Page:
In a 7-2 decision, the Supreme Court ruled that states cannot mandate prospective voters to produce identification proving their U.S. citizenship before signing up to vote. Justice Clarence Thomas and Samuel Alito both dissented from the ruling.
In overturning Arizona’s Proposition 200 passed in 2004, the court has given preference to federal law over states’ rights. The court upheld the original provisions of the National Voter Registration Act of 1993 or more commonly called the “Motor Voter Registration,” which allows applicants for a driver’s license to also register to vote. In fighting to protect Proposition 200, Arizona is effectively challenging the federal government’s right to intervene in state election laws.
Though the court overruled complete state sovereignty over voter registration, Scalia did make clear that states are allowed to propose registration requirements so long as they get federal approval from the Election Assistance Commission. Scalia mentioned the Commission’s recent approval of a voter registration requirement specific to Louisiana.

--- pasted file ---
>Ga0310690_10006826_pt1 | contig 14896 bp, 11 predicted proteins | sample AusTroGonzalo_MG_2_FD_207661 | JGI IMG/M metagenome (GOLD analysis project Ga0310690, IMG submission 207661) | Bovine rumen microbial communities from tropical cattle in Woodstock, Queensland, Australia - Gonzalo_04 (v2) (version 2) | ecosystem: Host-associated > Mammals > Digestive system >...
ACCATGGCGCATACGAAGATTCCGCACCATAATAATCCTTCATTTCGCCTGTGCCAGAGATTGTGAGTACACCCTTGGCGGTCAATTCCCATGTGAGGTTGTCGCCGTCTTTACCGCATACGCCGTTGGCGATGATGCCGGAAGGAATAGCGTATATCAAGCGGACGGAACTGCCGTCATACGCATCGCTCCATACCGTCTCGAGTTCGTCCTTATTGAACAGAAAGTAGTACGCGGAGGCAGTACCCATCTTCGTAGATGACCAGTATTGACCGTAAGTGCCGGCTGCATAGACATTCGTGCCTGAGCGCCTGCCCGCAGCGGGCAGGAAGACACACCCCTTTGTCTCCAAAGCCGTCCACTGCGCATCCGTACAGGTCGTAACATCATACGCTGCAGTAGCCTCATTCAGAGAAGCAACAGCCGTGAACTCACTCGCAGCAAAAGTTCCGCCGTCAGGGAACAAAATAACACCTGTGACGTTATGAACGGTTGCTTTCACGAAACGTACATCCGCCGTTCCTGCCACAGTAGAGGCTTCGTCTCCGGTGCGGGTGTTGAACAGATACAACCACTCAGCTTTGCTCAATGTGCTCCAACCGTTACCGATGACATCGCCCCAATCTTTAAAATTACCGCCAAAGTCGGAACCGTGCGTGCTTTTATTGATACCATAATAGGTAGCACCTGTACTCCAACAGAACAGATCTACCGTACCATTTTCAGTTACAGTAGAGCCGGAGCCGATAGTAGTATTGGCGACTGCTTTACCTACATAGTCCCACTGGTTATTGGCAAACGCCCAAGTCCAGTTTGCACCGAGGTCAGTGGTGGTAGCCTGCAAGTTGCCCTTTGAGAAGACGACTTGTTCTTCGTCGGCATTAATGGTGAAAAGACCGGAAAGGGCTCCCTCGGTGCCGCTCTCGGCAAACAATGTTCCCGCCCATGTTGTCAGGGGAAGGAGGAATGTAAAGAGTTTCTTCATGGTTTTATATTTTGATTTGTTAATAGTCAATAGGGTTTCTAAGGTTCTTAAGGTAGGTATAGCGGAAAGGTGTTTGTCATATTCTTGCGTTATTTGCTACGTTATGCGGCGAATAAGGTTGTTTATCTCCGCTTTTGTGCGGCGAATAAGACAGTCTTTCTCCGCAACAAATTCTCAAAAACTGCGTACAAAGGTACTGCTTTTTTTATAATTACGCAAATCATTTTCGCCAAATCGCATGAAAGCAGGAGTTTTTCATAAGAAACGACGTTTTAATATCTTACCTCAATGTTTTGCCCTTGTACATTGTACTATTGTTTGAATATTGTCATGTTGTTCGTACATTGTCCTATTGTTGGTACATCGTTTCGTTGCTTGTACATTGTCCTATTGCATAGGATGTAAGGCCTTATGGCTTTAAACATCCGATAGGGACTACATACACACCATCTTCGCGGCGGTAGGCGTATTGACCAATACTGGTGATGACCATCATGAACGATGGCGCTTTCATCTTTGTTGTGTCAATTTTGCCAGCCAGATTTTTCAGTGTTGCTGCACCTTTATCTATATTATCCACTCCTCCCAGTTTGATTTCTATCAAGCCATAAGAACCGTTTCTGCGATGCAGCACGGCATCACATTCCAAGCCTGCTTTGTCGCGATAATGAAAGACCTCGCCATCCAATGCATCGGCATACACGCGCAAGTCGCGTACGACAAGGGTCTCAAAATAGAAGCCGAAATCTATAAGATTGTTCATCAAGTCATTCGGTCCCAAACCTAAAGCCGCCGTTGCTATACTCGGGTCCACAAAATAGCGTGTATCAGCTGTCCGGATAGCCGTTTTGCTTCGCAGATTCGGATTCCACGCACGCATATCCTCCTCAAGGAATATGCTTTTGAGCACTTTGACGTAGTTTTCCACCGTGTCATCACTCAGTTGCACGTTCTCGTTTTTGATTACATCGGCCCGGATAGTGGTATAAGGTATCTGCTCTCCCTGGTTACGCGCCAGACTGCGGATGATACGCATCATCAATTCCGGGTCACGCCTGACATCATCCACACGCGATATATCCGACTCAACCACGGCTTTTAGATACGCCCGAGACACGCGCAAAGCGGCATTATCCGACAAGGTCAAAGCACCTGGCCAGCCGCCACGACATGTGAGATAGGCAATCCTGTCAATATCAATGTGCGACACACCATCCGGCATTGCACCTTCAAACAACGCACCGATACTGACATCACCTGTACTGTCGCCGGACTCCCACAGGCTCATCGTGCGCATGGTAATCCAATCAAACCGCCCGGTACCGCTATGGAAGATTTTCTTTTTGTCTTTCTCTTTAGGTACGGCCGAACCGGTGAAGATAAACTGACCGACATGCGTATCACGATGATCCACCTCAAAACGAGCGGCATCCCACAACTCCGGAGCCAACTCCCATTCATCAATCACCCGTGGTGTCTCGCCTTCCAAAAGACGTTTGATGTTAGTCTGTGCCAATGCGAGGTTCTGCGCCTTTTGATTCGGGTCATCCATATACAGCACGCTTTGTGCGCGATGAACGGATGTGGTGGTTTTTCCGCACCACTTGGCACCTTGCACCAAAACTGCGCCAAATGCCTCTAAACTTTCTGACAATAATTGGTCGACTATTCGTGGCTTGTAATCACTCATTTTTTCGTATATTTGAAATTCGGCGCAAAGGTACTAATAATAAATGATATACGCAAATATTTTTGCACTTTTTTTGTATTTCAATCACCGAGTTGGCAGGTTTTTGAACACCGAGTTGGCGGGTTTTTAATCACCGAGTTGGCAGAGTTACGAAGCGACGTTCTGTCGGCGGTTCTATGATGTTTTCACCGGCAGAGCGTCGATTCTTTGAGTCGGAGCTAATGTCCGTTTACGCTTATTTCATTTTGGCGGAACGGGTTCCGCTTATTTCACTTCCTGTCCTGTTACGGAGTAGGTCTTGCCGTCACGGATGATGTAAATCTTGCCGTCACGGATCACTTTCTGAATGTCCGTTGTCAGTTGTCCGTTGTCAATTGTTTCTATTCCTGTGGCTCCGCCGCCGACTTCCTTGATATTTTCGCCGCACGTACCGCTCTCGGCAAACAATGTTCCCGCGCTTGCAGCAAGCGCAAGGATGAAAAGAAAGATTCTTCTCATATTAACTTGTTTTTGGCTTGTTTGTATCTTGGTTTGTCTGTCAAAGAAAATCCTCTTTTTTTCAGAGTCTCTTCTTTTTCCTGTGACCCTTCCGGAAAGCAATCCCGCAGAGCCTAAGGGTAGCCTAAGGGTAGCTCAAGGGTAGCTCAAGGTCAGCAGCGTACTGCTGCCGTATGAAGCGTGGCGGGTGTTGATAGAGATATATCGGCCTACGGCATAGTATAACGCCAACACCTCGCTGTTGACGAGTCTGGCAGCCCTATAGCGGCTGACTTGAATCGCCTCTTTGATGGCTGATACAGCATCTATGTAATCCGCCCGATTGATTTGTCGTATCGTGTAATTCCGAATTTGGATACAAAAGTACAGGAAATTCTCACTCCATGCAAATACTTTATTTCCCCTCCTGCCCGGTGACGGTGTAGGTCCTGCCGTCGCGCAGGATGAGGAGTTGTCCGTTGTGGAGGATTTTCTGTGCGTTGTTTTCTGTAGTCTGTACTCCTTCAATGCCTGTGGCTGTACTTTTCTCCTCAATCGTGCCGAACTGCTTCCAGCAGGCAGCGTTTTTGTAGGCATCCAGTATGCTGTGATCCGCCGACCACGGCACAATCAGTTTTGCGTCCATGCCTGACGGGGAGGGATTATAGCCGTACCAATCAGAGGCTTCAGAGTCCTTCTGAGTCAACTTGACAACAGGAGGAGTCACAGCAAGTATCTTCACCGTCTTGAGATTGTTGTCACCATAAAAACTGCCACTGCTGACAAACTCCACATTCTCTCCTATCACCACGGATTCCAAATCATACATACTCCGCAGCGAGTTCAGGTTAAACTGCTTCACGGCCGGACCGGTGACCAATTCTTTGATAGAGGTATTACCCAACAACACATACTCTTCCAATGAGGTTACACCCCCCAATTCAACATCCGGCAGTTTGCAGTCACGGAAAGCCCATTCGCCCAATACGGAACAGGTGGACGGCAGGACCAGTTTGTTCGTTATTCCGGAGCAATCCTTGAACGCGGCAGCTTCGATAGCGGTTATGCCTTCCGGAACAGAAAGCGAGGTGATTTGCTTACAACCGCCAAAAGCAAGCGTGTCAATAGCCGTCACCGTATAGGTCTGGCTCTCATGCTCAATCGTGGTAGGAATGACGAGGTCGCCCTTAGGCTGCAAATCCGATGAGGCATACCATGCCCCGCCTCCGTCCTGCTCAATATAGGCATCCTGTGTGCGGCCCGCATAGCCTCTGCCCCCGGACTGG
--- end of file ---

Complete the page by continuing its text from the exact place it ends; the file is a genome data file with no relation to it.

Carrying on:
Since the proposition passed in 2004, an estimated 31,000 people were blocked from casting their votes in the intervening 20 months before the proposition was challenged. Roughly 20 percent were Latino.
Proponents of the proposition saw it as both a safeguard against allowing illegal aliens to vote and as a stand for states’ rights. Opponents saw the legislation as thinly veiled persecution against minorities, immigrants and the elderly.
The ruling will likely have a larger impact on the voting requirements of neighboring states along the border. Currently, four other states have equivalent legislation and 12 more are considering similar propositions.
Unfortunately, the ruling does not provide much basis for speculation on the court’s next big decision concerning the Voting Rights Act. This controversial civil rights era law requires 16 states with a history of racial discrimination to receive federal approval from the Justice Department before making changes in the way they hold elections.